While Wingate was still in Burma, area commander Wavell had ordered the formation of 111 Brigade, known as the "Leopards", along the lines of the 77 Brigade. He selected Brigadier Joe Lentaigne as the new commander. Wavell intended that the two brigades would operate with one engaged on operations while the other trained and prepared for the next operation. However, once back in India, Wingate was promoted to acting major general and was given six brigades.
Wingate planned that part of 77 Brigade would land by glider in Burma and prepare airstrips into which 111 Brigade and the remainder of 77 Brigade would be flown by C-47 transport aircraft. The character of the 1944 operations differed from those of 1943 in that they aimed to establish fortified bases in Burma out of which the Chindits would conduct offensive patrol and blocking operations. A similar strategy would be used by the French in Indochina years later at Dien Bien Phu.
Once all the Chindit brigades (less one which remained in India) had marched or flown into Burma, they established base areas and drop zones behind Japanese lines. By fortunate timing, the Japanese launched an invasion of India around the same time. By forcing several pitched battles along their line of march, the Chindit columns were able to disrupt the Japanese offensive, diverting troops from the battles in India.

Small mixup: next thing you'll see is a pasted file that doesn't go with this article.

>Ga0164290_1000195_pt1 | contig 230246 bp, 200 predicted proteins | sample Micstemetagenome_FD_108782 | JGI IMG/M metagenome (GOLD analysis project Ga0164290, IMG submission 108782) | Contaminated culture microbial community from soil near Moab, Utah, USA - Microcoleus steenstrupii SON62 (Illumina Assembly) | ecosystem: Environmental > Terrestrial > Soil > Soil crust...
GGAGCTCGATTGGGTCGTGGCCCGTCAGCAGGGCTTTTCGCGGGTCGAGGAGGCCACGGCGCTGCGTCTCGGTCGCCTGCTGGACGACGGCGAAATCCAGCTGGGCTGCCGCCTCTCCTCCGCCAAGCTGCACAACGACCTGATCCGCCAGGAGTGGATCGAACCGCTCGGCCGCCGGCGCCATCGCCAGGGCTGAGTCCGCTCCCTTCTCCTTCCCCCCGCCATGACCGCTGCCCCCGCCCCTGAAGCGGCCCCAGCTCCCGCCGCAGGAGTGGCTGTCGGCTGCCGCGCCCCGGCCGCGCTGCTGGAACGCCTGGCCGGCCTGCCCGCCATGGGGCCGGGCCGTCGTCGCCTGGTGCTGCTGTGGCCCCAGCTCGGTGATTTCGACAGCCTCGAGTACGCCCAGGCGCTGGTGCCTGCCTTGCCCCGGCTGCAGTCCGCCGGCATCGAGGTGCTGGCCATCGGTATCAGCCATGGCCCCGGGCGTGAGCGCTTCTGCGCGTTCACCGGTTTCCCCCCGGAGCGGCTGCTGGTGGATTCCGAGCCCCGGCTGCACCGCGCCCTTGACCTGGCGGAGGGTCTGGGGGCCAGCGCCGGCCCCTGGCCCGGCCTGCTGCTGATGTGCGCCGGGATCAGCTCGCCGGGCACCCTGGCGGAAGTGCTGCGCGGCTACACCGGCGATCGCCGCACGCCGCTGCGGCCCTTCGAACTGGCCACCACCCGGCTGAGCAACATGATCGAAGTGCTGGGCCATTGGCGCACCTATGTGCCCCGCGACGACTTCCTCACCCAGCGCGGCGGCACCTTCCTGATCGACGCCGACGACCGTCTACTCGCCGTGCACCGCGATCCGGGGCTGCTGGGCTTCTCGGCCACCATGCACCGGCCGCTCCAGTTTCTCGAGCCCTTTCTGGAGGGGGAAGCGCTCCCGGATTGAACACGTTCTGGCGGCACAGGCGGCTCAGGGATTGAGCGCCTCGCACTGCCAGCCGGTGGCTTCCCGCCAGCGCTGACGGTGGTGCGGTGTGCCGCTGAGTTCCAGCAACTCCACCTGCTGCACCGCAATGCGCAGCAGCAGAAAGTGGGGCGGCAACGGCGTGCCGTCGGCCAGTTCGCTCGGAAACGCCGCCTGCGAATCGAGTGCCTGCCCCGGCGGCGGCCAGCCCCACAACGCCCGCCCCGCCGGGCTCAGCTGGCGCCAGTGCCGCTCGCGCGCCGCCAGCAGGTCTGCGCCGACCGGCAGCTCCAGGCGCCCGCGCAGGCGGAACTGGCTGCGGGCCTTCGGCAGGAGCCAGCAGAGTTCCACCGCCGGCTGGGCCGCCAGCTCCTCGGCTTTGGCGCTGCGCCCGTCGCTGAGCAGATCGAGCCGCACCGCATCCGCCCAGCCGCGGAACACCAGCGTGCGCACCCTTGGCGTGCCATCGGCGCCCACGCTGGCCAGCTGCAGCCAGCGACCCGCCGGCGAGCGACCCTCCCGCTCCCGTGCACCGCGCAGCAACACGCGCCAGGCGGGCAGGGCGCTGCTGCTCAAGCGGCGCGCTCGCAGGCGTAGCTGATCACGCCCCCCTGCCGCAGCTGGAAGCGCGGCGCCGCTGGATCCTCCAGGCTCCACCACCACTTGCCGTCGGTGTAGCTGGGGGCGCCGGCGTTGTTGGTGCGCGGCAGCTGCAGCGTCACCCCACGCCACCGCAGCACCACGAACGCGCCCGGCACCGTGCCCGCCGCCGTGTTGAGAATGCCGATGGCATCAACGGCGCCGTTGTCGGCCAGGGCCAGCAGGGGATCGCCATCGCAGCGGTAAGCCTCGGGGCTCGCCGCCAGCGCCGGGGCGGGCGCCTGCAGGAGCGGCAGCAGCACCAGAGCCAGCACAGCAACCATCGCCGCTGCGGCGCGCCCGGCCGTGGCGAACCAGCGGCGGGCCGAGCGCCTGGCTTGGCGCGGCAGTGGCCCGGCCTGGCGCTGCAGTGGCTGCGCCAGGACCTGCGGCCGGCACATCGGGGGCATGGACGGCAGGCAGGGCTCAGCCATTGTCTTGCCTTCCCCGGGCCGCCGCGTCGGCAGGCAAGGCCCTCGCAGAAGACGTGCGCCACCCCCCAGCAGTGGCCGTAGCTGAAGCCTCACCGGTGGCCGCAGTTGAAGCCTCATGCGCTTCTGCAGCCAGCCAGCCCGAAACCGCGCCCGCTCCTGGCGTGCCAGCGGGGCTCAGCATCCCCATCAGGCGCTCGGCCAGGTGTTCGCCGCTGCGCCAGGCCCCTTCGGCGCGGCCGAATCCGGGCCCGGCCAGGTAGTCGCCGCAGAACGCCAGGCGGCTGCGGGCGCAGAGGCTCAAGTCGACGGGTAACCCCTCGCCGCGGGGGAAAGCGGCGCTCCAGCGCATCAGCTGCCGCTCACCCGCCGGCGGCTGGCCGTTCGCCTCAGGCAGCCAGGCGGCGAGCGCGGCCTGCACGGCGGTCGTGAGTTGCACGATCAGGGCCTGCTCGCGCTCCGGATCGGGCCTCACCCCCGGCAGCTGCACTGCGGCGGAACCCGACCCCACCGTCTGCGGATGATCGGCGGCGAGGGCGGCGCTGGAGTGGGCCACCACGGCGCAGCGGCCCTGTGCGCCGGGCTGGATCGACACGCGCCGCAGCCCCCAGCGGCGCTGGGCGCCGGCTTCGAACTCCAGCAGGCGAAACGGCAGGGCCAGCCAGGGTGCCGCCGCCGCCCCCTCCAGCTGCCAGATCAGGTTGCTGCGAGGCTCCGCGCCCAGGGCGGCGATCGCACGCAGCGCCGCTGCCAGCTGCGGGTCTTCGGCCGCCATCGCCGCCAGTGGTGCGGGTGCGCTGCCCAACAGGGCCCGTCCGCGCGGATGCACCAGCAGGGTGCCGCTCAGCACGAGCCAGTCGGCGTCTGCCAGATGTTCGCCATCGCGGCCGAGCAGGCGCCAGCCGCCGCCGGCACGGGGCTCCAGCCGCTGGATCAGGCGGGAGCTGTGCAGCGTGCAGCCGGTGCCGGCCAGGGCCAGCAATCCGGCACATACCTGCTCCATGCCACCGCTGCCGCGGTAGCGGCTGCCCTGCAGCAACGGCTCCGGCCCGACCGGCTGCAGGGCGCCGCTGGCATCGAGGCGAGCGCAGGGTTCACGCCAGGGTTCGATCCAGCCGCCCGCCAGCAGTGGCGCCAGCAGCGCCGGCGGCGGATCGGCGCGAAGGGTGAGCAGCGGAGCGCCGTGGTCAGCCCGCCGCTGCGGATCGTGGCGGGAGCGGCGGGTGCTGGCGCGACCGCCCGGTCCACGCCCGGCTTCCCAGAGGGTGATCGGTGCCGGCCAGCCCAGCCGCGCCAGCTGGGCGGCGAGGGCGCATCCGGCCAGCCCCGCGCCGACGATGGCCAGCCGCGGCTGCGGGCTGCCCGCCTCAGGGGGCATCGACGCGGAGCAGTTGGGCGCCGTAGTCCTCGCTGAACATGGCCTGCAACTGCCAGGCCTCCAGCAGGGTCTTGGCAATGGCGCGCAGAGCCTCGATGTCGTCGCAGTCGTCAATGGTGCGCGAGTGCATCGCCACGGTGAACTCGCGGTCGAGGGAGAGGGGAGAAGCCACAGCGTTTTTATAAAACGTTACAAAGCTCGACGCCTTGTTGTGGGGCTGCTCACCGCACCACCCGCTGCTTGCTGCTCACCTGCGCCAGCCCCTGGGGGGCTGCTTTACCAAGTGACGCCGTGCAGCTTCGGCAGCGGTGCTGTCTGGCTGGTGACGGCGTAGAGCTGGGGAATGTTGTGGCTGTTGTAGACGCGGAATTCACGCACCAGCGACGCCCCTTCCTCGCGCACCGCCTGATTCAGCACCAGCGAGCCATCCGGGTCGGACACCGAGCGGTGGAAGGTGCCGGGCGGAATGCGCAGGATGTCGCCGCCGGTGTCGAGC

Death in India
On 24 March 1944, Wingate flew to assess the situations in three Chindit-held bases in Burma. On his return, flying from Imphal to Lalaghat, the USAAF B-25 Mitchell bomber of the 1st Air Commando Group in which he was flying crashed into jungle-covered hills in the present-day state of Manipur in northeast India, where all aboard died.
Wingate's eccentric and strong-willed personality, his reputation for being difficult, advocacy of irregular warfare and his Zionism have led to sharply opposed assessments by historians. In Britain, the two opposing tendencies has been for historians to portray him either as a mentally unstable, delusional figure operating well beyond his level of competence, or alternatively as a visionary, a leader of men noted for his audacity, courage and toughness.